January 16, 1998


FORT WORTH, Texas -- Earning a degree in medicine usually means four years of college and four years of medical school. For those dedicated to becoming physicians or surgeons, a program to decrease the time in school while still receiving a medical education is now available.

Education forces in Fort Worth and Dallas are now offering a seven-year degree program. Developed by the University of North Texas Health Science Center's Texas College of Osteopathic Medicine (TCOM) in Fort Worth and The University of Texas at Dallas (U.T. Dallas), the institutions will make it possible to earn a bachelor's degree after three years at U.T. Dallas plus one year of medical school at TCOM, then the medical degree is awarded after three additional years at TCOM.

To allow students to transition into the medical school environment while still fulfilling their undergraduate education, the fourth and final year of undergraduate studies will be combined with the first year of medical school.

According to Dr. Ronald Yasbin, Head of the Department of Molecular and Cell Biology at U.T. Dallas, most college seniors take elective courses during the last two semesters, so the first year of the medical school's curriculum fits into their schedules without taking away important college course requirements.

"Using the collaborative approach developed by TCOM and U.T. Dallas, students will be able to receive their bachelor's degrees from U.T. Dallas after finishing their first year of medical school," said Dr. Yasbin. "An early focus on their medical education at TCOM will greatly benefit the many pre-med students at U.T. Dallas, especially those with an interest in becoming primary care physicians."

The summer prior to students' junior years, they would take the Medical College Admissions Testing (MCAT) exam and complete a preliminary application to be considered for TCOM admission. During their junior years at U.T. Dallas, they would be notified of whether they were accepted to TCOM.

By the end of their junior years, the U.T. Dallas undergraduate students would have completed their required core courses and TCOM admission requirements. Prerequisite courses at U.T. Dallas that are accepted by TCOM include biology, chemistry, calculus and physics.

"During their three years of undergraduate work at U.T. Dallas, students are encouraged to interact at the health science center and learn more about TCOM in clinical settings, research labs, and internships," said Dr. David Richards, president of the UNT Health Science Center. "Allowing U.T. Dallas students to expand their education and receive medical training at TCOM gives the students a real career advantage and it gives the institutions a real recruiting advantage."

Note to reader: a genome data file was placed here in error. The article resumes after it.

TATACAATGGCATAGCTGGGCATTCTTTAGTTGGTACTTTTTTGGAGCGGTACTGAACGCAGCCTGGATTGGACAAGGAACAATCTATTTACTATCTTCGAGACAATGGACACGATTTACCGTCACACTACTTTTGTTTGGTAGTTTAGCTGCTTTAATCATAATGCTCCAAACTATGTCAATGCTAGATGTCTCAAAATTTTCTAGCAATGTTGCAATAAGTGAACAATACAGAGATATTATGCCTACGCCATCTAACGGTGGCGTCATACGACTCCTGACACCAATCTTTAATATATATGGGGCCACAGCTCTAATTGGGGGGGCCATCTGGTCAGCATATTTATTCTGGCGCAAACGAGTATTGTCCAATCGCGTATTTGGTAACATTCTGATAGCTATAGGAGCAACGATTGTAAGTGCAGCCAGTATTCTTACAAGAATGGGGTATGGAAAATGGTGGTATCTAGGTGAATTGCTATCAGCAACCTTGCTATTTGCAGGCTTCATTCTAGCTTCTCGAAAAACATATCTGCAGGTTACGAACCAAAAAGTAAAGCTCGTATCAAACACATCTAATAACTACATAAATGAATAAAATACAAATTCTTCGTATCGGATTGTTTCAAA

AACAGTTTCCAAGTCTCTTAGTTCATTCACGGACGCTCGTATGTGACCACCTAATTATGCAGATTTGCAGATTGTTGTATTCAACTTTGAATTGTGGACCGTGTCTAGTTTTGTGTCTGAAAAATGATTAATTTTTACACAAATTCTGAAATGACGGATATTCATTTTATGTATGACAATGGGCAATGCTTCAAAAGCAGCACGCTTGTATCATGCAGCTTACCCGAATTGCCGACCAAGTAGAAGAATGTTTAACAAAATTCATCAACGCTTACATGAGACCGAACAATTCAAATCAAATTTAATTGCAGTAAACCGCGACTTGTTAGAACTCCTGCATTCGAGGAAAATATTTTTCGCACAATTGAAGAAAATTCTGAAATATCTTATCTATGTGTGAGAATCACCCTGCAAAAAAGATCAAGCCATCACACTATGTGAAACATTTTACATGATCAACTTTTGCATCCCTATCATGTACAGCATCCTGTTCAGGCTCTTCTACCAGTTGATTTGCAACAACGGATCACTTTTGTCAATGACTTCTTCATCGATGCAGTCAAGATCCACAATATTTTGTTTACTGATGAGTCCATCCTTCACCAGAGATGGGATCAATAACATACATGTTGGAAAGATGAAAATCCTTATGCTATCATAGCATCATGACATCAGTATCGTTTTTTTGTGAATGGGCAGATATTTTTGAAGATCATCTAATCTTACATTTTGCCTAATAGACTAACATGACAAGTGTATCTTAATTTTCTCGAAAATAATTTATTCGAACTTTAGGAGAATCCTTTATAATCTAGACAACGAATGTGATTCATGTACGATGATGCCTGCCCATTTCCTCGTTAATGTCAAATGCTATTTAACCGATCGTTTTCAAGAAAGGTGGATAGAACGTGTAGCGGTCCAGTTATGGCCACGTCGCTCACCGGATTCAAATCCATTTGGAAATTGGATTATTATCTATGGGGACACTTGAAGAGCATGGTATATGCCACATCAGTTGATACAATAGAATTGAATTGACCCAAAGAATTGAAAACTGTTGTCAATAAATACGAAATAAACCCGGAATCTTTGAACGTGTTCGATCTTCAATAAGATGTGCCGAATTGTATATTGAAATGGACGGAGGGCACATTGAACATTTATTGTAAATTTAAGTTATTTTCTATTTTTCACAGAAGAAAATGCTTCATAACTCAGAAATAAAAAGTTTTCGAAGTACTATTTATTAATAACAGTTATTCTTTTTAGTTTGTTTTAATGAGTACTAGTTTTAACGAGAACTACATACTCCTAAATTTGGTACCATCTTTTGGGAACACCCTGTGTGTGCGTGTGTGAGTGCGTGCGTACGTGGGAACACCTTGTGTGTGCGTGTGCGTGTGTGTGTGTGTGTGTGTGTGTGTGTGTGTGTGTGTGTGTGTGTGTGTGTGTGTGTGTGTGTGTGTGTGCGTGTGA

The program is expected to begin this year. Both U.T. Dallas and the UNT Health Science Center are committed to promote the program starting with the present recruitment season. In addition, faculty from U.T. Dallas are including the fundamentals of osteopathic medicine and the research interests of the health science center in their discussions with students at U.T. Dallas.

For more information on the seven-year degree program, contact TCOM's Admissions department at (817) 735-2204 or U.T. Dallas' Admissions department at (972) 883-2342. The U.T. Dallas website also includes information at www.utdallas.edu/dept/biology.

U.T. Dallas provides outstanding education and research programs from the freshman through Ph.D. levels and ranks among the top Texas public institutions in terms of student achievement and faculty research. The U.T. Dallas freshman class regularly ranks first or second in average SAT scores among Texas public universities. Additionally, U.T. Dallas students often are most successful in achieving entrance to professional schools. Specifically, last year, 72 percent of the students from U.T. Dallas who applied to medical or dental schools were admitted.